Garrett Hardin Essay

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Garrett James Hardin , born in 1915, was an ecologist from Dallas, Texas. Hardin graduated from the University of Chicago in 1936 with a BSc in Zoology, and in 1941 was awarded a Ph.D. in microbiology from Stanford University. He held the position of Professor Emeritus at the University of California, Santa Barbara, from 1933 until he retired in 1978.

Hardin wrote prolifically about environmental issues. In books such as Nature and Man’s Fate (1959) and Exploring New Ethics for Survival (1977), he argued that unless human population growth is curbed, disease, starvation, and social disorder will result. He is best known for his landmark article, “The Tragedy of the Commons,” which was published in Science in 1968.

In this essay, he used the example of an imaginary field in England where cattle herders have free and open access (the commons). He shows how each herder receives a benefit from adding one animal to graze the lands, while the cost of degradation to the field is shared by all. He thus argues that each herder has the incentive to put as many cattle on the land as possible. Hardin shows that while this may seem to be the most economically rational choice, exercising that choice ultimately leads to irreversible degradation, hence the tragedy of the commons. As he notes, “it is no use asking independent herdsmen in a commons to act responsibly, for they dare not. The considerate herdsman who refrains from overloading the commons suffers more than a selfish one who says his needs are greater.”

Hardin uses this analogy to discuss the challenges of managing human populations and their impact on environmental systems, concluding that “freedom is the recognition of necessity,” and that through the recognition of resources as commons in the first place, identifies the need for effective management.

Provoking Concepts

His ideas have provoked a separate school of thought, especially from those who do not agree with Hardin’s assumption that humans will always behave selfishly, or that privatization of resources will reduce negative human impacts on the environment. For example, E. Ostrom and F. Berkes have argued that community-based management offers a model where control of and maintenance of the “commons” can be achieved through community sanctioned and agreed to mechanisms and penalties.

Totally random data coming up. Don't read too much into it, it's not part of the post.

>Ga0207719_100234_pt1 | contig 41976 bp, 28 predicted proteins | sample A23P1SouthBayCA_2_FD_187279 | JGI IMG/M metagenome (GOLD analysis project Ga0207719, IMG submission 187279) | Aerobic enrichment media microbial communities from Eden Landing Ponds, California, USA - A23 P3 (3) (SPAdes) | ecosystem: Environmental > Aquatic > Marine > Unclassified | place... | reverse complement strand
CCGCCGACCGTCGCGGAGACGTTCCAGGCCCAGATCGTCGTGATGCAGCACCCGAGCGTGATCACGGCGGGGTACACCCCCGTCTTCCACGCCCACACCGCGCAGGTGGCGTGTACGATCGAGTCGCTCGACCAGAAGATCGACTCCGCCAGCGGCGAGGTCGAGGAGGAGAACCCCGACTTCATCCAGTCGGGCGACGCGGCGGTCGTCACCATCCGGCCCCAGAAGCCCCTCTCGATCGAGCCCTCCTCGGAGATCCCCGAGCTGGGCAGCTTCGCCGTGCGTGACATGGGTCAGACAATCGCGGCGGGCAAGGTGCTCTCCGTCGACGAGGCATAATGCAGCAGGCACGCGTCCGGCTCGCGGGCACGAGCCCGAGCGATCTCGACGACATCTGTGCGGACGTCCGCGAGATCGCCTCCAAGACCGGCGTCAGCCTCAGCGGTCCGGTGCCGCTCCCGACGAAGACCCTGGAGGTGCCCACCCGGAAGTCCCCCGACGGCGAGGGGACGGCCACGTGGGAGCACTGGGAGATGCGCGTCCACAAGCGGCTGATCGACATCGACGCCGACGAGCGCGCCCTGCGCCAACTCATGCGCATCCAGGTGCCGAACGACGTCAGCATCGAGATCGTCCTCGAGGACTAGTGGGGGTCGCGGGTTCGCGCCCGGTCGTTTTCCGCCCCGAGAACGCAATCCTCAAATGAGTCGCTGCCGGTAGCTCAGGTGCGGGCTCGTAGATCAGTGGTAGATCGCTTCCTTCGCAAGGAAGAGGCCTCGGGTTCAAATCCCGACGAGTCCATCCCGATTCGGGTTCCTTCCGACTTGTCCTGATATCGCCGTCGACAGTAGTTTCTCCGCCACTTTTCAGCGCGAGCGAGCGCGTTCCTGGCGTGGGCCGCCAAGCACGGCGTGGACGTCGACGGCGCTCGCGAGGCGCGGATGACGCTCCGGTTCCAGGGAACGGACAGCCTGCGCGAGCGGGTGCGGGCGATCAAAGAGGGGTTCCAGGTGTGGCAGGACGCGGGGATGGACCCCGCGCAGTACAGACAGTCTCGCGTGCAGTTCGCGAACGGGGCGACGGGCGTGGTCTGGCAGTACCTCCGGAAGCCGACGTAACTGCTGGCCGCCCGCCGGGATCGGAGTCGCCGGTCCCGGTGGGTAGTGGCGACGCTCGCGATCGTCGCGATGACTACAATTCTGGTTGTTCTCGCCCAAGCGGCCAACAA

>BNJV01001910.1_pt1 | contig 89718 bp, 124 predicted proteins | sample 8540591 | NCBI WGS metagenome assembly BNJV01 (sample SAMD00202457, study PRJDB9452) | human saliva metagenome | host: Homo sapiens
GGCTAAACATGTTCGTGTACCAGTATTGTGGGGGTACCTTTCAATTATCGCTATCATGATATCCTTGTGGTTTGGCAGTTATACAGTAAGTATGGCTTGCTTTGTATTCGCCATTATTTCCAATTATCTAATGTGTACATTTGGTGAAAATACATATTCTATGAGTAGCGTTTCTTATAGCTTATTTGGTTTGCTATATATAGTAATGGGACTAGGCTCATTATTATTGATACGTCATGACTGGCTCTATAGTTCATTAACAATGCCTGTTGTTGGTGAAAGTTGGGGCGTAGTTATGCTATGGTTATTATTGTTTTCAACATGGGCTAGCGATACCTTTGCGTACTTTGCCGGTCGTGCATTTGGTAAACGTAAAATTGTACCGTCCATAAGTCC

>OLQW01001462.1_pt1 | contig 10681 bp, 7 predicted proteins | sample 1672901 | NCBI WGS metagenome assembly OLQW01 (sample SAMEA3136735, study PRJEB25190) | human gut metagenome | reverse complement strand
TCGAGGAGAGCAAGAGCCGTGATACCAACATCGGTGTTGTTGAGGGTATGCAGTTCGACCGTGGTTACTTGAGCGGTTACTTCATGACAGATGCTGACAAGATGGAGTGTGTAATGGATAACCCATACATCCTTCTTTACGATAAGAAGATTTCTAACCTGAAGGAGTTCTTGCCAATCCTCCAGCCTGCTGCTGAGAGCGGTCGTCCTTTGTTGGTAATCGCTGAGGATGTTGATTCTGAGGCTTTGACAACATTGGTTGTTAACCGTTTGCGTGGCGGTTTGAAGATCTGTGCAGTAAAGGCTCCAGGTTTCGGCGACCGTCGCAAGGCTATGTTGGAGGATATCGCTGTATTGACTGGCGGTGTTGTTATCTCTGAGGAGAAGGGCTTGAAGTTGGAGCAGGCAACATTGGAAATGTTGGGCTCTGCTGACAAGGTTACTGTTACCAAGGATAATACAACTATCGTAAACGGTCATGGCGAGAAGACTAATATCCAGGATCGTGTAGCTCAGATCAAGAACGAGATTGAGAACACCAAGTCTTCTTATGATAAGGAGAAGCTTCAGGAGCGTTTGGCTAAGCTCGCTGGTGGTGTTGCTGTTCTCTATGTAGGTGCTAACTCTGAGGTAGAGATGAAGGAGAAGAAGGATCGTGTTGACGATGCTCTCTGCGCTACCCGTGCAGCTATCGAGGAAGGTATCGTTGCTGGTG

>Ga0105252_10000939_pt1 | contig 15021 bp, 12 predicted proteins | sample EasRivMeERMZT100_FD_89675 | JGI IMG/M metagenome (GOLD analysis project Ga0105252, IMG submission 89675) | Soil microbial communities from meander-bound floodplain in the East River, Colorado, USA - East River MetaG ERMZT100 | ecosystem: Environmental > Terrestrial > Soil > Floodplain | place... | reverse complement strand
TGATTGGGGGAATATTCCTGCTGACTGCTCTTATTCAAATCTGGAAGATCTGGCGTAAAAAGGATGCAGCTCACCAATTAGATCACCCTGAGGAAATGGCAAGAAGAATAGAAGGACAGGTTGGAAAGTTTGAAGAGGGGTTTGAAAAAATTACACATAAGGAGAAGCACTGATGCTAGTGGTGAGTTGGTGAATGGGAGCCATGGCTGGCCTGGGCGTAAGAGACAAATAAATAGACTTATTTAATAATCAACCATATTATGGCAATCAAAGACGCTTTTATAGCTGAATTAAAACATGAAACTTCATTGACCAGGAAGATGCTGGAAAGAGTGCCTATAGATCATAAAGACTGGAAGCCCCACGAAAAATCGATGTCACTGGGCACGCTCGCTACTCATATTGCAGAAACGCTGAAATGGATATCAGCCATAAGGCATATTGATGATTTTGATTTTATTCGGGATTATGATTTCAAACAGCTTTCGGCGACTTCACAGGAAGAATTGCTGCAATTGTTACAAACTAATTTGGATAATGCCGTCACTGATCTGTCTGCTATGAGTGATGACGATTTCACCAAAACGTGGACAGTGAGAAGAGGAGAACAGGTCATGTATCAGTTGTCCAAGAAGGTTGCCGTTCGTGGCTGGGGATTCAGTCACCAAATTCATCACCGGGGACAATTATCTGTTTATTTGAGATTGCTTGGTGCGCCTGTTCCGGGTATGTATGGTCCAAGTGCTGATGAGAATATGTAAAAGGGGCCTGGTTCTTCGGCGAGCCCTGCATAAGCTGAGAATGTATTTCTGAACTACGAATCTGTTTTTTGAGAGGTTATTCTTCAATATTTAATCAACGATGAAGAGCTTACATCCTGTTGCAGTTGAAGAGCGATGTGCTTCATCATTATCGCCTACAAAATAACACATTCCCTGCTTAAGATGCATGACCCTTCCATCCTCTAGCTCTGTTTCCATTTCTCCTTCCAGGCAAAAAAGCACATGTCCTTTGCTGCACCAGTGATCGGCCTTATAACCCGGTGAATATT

While Hardin’s Tragedy of the Commons has since been extensively applied within environmental and resource management programs and embedded within literature worldwide, Hardin himself focused on using his theories to advocate for the moral, ethical, social, and political dimensions of the population debate.

During the 1970s, Hardin developed his ideas on population with an analogy, describing societies as a lifeboat. Metaphorically, he argued, each rich nation amounts to a lifeboat full of comparatively rich people. The poor of the world are in other, much more crowded, lifeboats. He argues that the key challenge facing the world is how to reconcile the “ethics” of the lifeboat, namely, what should the passengers on the rich life boat do? His book, Living Within Limits: Ecology, Economics and Population Taboos, which develops these theories, received the Phi Beta Kappa Science Award in 1993.

In 2001, he argued that we need to teach “literacy, numeracy and ecolacy” in order to survive as a species. Hardin’s last book, The Ostrich Factor: Our Population Myopia, published in 1999, argued for coercive constraints on “unqualified reproductive rights” as a means to address overpopulation.During his life he was active in community campaigning to progress his views, such as the 1960s campaign to legalize abortion, and was President of the Environmental Fund in 1980-81. Hardin died in 2003.


  1. F. Berkes, “Commons Theory for Marine Resource Management in a Complex World,” in N. Kishigami and J. Savelle, , Indigenous Use and Management of Marine Resources (National Museum of Ethnology, 2005);
  2. G. Hardin, “The Tragedy of the Commons,” Science (v.162, 1968);
  3. G. Hardin, Exploring New Ethics for Survival: The Voyage of the Spaceship Beagle (Viking Press, 1972);
  4. G. Hardin, The Immigration Dilemma: Avoiding the Tragedy of the Commons (Federation for Immigration Reform, 1995);
  5. G. Hardin, Creative Altruism: An Ecologist Questions Motives (The Social Contract Press, 1999);
  6. G. Hardin, The Ostrich Factor: Our Population Myopia (Oxford University Press, 1999);
  7. G. Hardin, Living Within Limits: Ecology, Economics, and Population Taboos (Oxford University Press, 2000);
  8. G. Hardin and J. Baden, Managing the Commons (Ecobooks, 1977);
  9. E. Ostrom, Governing the Commons. The Evolution of Institutions for Collective Action (Cambridge University Press, 1990);
  10. E. Ostrom, J. Burger, C. Field, B. Norgaard, and D. Policansky, “Revisiting the Commons: Local Lessons, Global Challenges,” Science (v.228, 1999).

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